The four districts are East Sikkim, West Sikkim, North Sikkim and South Sikkim. The district capitals are Gangtok, Geyzing, Mangan and Namchi respectively.[40] These four districts are further divided into subdivisions. Pakyong and Rongli are the subdivisions of the East district. Soreng is the subdivision of the West district. Chungthang is the subdivision of the North district. Ravongla is the subdivision of the South district.[41]

Flora and fauna

The Rhododendron is the state tree.

Sikkim is situated in an ecological hotspot of the lower Himalayas, one of only three among the ecoregions of India. The forested regions of the state exhibit a diverse range of fauna and flora. Owing to its altitudinal gradation, the state has a wide variety of plants, from tropical species to temperate, alpine and tundra ones, and is perhaps one of the few regions to exhibit such a diversity within such a small area. Nearly 81% of the area of Sikkim comes under the administration of its forest department.[42]


Sikkim has around 5,000 flowering plants, 515 rare orchids, 60 primula species, 36 rhododendron species, 11 oak varieties, 23 bamboo varieties, 16 conifer species, 362 types of ferns and ferns allies, 8 tree ferns, and over 424 medicinal plants.[43] A variant of the Poinsettia, locally known as "Christmas Flower", can be found in abundance in the mountainous state. The orchid Dendrobium nobile is the official flower of Sikkim, while the rhododendron is the state tree.

Orchids, figs, laurel, bananas, sal trees and bamboo grow in the Himalayan subtropical broadleaf forests of the lower altitudes of Sikkim.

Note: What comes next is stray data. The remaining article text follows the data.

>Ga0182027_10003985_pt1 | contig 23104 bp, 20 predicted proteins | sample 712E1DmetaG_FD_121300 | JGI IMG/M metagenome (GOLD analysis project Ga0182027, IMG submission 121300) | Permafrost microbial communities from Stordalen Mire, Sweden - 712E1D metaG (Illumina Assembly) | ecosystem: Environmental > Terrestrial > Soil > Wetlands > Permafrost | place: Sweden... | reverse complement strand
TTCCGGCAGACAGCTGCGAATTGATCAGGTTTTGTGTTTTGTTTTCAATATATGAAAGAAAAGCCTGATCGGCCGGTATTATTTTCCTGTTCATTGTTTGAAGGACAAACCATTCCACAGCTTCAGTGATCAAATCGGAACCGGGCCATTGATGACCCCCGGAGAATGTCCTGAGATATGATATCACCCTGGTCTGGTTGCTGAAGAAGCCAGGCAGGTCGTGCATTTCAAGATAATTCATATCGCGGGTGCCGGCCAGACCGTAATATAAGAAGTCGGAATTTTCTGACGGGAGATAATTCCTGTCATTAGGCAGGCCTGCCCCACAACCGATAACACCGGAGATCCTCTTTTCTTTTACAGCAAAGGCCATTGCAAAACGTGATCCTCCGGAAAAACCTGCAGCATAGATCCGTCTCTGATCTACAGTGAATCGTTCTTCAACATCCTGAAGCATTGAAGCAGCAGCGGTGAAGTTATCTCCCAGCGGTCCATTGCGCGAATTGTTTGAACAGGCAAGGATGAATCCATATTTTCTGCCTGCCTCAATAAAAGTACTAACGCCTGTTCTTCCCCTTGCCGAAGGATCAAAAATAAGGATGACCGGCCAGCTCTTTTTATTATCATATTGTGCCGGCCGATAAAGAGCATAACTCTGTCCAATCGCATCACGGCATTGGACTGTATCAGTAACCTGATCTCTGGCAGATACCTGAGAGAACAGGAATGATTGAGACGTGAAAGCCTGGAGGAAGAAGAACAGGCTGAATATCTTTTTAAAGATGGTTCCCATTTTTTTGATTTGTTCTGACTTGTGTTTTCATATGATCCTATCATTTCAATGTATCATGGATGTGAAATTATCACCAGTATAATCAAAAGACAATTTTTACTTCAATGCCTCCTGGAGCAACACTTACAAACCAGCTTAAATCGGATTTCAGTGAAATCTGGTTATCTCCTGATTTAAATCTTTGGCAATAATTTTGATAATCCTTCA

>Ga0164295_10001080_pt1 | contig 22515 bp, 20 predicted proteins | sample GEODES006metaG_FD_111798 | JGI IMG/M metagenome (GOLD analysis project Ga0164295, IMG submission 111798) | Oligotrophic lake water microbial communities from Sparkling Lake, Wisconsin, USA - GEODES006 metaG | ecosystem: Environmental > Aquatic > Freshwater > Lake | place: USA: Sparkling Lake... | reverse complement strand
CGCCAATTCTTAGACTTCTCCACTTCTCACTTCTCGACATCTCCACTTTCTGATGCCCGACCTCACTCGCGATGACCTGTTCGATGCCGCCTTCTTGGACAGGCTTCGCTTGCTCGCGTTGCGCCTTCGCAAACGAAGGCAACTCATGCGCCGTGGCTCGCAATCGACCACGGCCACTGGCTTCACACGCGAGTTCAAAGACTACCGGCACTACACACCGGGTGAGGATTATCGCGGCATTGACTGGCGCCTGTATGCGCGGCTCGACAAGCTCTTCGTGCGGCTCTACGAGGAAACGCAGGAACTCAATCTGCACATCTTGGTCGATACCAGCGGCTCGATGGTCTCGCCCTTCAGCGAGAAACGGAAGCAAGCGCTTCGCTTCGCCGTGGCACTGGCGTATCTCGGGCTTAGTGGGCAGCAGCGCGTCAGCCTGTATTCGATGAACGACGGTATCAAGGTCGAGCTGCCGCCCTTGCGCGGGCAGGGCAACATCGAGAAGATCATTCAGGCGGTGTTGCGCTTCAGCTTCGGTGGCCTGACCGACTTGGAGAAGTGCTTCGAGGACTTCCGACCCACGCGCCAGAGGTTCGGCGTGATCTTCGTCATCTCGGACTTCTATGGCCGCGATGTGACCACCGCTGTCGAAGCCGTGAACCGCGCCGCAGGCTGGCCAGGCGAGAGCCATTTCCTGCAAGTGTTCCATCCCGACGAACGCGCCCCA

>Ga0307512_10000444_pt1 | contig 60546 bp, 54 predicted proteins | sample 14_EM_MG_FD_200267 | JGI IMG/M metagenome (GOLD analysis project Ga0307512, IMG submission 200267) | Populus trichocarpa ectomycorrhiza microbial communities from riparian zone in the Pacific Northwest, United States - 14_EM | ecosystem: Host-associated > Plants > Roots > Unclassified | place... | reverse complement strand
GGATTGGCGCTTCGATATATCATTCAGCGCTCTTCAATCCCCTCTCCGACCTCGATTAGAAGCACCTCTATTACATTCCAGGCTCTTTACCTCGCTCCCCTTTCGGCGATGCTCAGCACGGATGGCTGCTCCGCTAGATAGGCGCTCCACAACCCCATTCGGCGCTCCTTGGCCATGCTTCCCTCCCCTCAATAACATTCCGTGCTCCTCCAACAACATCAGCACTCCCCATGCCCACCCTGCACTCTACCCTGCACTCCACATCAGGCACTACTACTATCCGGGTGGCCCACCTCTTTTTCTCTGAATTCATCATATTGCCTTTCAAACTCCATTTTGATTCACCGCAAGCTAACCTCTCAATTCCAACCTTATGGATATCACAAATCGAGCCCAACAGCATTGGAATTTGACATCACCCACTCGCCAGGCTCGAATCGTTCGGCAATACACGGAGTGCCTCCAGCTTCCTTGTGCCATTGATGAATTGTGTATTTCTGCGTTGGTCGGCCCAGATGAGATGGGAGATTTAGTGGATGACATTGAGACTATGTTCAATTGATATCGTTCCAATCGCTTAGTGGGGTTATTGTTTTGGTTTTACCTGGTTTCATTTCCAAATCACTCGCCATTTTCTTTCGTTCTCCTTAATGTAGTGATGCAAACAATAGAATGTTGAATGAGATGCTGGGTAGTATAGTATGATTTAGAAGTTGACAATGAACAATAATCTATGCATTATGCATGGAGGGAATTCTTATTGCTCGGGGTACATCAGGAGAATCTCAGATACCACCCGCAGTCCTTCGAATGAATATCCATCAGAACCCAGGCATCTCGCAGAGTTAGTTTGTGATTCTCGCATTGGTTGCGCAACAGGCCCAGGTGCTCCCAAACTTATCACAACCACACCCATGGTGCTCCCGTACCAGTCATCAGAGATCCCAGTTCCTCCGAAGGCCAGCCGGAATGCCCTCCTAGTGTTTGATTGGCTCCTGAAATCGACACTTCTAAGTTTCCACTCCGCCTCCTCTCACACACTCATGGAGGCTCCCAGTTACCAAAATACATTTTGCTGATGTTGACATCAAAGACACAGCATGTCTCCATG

In the temperate elevations above 1,500 metres (4,900 ft) there are Eastern Himalayan broadleaf forests, where oaks, chestnuts, maples, birches, alders, and magnolias grow in large numbers, as well as Himalayan subtropical pine forests, dominated by Chir pine.

The alpine-type vegetation is typically found between an altitude of 3,500 to 5,000 metres (11,500 to 16,000 ft). In lower elevations are found juniper, pine, firs, cypresses and rhododendrons from the Eastern Himalayan subalpine conifer forests. Higher up are Eastern Himalayan alpine shrub and meadows, home to a broad variety of rhododendrons and wildflowers.

The Red Panda is the state animal of Sikkim.

The fauna include the snow leopard,[44] the musk deer, the Himalayan Tahr, the red panda, the Himalayan marmot, the serow, the goral, the barking deer, the common langur, the Himalayan Black Bear, the clouded leopard,[45] the Marbled Cat, the leopard cat, the wild dog, the Tibetan wolf, the hog badger, the binturong, the jungle cat and the civet cat.[46] Among the animals more commonly found in the alpine zone are yaks, mainly reared for their milk, meat, and as a beast of burden.